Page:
OTTAWA — Canada's chief electoral officer warns that time is running out to organize a national referendum on electoral reform if the voting system is to be changed in time for the next federal election in October 2019, as Prime Minister Justin Trudeau has promised.
And that's if a straightforward referendum question is asked, requiring a simple Yes or No answer.
Marc Mayrand doubts there'd be enough time to organize a more complicated referendum that gives Canadians multiple voting systems to choose from and asks them to rank their preferences — as was done in Prince Edward Island's recent plebiscite on electoral reform.
"Administratively, I must say it would be difficult. Let's be very clear on that," Mayrand said in an interview marking the imminent end of his 10-year tenure at the helm of Elections Canada.
"We don't have the technology in place to manage a ranked ballot. A ranked ballot requires technology to compute the results. By hand, you'll be at it for a long, long time."
Mayrand's warning comes as an all-party committee is expected to recommend holding a referendum to determine how — or if — Canadians want to change the current first-past-the-post voting system. The committee, which has been exploring alternative voting systems, is scheduled to issue its report on Thursday.
It is expected to acknowledge that the overwhelming majority of witnesses who testified before the committee favoured a proportional system, in which a party's share of the seats in the House of Commons reflects its share of the popular vote. But the committee is not expected to recommend a precise model.
Nor is it expected to spell out the details of the recommended referendum.
NDP democratic reform critic Nathan Cullen, who is credited with breaking an impasse at the committee by dropping his party's opposition to a referendum, has said he would prefer following the P.E.I. model.
But while a ranked ballot was possible on the Island, with its tiny population, Mayrand said: "It would be a daunting challenge at the federal level to do it in such a short time."
Cullen acknowledged Mayrand's concerns but said in an interview that it "wouldn't be the end of the world" if it took a week or so to count ranked referendum ballots by hand. Unlike an election, where Canadians expect to know the results within hours, he doubted many would object to a delay in finding out the winning voting system.
In a ranked ballot, if no option receives majority support, the option with the least support is dropped and its supporters' second ranked choices are counted and so on until one option emerges with more than 50 per cent of the vote.
In P.E.I., a form of proportional representation called mixed member proportional emerged as the winner after four rounds of voting on a ranked ballot that offered Islanders five different options.
Federal Democratic Institutions Minister Maryam Monsef has repeatedly said she doesn't like the idea of a referendum, citing the expense and potential divisiveness. But if the committee recommends a referendum, she's said she'll have to take that seriously.
Monsef has also repeatedly said she sees no consensus among Canadians in favour of a specific voting system and she won't proceed with reform without broad consensus.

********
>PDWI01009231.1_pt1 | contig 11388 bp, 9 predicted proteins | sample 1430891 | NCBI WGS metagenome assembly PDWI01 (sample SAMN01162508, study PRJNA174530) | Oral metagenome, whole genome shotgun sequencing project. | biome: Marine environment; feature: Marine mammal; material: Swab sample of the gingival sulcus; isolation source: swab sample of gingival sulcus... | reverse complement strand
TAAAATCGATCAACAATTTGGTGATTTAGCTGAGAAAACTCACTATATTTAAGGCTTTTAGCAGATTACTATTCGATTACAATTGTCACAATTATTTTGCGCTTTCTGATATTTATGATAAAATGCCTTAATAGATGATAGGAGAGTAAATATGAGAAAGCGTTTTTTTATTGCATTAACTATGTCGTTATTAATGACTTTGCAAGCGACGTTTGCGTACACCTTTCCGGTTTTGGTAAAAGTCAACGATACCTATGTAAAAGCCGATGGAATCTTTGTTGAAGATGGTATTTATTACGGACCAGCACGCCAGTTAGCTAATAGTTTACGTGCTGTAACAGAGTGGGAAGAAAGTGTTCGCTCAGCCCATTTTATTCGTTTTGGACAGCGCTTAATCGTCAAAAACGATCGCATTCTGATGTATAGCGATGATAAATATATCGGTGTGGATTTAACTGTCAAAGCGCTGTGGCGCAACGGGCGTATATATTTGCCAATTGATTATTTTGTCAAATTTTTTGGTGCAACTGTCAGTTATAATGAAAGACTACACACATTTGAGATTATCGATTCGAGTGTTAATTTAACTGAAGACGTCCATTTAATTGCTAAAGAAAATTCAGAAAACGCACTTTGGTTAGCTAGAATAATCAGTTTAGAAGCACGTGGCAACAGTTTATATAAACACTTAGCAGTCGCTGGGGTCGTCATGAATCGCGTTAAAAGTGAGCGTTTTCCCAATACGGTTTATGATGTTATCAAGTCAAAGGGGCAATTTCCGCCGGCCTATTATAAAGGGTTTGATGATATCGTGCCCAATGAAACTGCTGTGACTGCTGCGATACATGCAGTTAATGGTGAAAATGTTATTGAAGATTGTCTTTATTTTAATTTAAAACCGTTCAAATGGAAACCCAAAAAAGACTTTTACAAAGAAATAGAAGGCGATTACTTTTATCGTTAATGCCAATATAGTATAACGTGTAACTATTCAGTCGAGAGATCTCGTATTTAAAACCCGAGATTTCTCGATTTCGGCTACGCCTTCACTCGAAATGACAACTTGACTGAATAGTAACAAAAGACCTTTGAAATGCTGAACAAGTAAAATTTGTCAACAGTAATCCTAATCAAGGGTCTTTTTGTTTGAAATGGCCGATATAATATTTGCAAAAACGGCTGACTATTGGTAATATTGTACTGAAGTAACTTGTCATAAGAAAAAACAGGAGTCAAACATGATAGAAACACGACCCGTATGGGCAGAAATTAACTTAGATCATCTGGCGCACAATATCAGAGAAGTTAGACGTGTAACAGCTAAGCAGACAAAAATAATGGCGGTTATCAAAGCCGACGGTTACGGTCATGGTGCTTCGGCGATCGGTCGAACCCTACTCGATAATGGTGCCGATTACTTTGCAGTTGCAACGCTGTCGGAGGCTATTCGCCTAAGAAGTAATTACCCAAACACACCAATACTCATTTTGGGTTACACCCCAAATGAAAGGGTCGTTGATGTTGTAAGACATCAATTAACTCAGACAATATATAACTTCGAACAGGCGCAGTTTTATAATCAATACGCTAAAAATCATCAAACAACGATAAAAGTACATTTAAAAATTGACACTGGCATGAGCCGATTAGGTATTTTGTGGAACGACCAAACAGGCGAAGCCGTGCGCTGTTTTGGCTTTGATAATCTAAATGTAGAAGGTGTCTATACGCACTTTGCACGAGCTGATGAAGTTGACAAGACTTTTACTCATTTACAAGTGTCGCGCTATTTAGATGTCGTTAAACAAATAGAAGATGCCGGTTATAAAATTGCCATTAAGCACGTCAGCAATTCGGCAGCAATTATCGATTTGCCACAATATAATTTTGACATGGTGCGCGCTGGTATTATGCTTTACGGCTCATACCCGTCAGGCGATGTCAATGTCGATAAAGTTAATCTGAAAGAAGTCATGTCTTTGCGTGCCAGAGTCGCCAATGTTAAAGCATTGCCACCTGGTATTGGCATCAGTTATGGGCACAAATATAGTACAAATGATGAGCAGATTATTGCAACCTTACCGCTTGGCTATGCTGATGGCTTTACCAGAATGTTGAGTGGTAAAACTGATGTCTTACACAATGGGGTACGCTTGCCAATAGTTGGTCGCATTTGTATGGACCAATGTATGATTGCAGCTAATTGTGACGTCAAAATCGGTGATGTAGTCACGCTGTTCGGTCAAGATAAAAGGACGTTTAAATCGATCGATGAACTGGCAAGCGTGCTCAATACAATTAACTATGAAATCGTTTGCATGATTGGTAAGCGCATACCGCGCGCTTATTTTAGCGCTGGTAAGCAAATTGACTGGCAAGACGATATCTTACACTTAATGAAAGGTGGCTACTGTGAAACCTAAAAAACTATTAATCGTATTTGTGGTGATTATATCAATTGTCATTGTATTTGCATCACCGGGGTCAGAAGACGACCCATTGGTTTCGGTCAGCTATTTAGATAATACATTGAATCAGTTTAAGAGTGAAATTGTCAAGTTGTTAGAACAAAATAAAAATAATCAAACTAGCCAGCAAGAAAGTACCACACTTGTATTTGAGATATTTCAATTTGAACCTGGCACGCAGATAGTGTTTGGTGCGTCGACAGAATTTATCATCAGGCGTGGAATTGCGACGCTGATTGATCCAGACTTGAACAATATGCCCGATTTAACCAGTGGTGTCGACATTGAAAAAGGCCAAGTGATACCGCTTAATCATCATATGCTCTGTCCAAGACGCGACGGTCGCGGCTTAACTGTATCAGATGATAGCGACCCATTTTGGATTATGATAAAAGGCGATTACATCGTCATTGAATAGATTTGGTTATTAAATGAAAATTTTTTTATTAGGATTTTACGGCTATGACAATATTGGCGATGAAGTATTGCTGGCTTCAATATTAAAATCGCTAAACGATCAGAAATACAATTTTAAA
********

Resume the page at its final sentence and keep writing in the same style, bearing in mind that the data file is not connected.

According to Mayrand, Elections Canada needs at least six months to organize a national referendum. And it needs at least two years to adjust to a new voting system if it's to be implemented by October 2019. Ideally then, if there is a referendum, it should take place before the summer.
"There's still time to have it before the summer," he said. "Time is running out."
Complicating matters, outdated legislation governing national referendums would likely have to be amended to, if nothing else, adopt the strict spending and donation limits that now apply to political parties. The 25-year-old Referendum Act allows for multiple questions but requires that they be subject to simple Yes or No answers; there is no provision for ranking multiple options on a preferential ballot.
While the Trudeau government's commitment to electoral reform is dubious, Monsef last week followed through on other campaign promises to repeal some of the most controversial provisions of the previous Conservative government's Fair Elections Act that she said erected unnecessary barriers to voting. Among other things, her new bill would restore the use of voter information cards as a valid piece of identification at polling stations.
Mayrand had stoutly opposed the Tories' measures, arguing that they could disenfranchise up to 500,000 voters. For his pains, he was vilified by Conservatives as biased and motivated by a desire to pad his budget and his power — an unprecedented attack on an independent officer of Parliament.
Mayrand said he never "dreamed nor had a nightmare" that he'd be subjected to such personal attacks for doing his job to protect the integrity of Canada's elections. And he found the assault on Elections Canada's internationally renowned reputation as an independent watchdog "saddening."
"I found it was unfortunate but, again, I had to accept that it comes with the territory."
In the United States, president-elect Donald Trump similarly alleged that the electoral process was "rigged" against him. Mayrand said such allegations aren't unusual in "the intensity of a campaign" and people don't generally take them seriously.
Still, he said: "We need to be careful because public trust is something that is fragile and we need to cultivate it."
Joan Bryden, The Canadian Press